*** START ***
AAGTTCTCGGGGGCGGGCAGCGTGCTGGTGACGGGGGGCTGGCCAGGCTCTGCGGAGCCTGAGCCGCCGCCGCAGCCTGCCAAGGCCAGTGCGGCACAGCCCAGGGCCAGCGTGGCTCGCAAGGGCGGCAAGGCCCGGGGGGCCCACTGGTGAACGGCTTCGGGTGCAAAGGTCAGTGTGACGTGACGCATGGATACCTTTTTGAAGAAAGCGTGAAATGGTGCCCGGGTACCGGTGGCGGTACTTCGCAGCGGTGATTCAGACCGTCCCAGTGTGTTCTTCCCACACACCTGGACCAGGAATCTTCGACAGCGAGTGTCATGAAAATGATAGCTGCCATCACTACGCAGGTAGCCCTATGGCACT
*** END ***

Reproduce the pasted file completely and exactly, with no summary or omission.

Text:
AAGTTCTCGGGGGCGGGCAGCGTGCTGGTGACGGGGGGCTGGCCAGGCTCTGCGGAGCCTGAGCCGCCGCCGCAGCCTGCCAAGGCCAGTGCGGCACAGCCCAGGGCCAGCGTGGCTCGCAAGGGCGGCAAGGCCCGGGGGGCCCACTGGTGAACGGCTTCGGGTGCAAAGGTCAGTGTGACGTGACGCATGGATACCTTTTTGAAGAAAGCGTGAAATGGTGCCCGGGTACCGGTGGCGGTACTTCGCAGCGGTGATTCAGACCGTCCCAGTGTGTTCTTCCCACACACCTGGACCAGGAATCTTCGACAGCGAGTGTCATGAAAATGATAGCTGCCATCACTACGCAGGTAGCCCTATGGCACT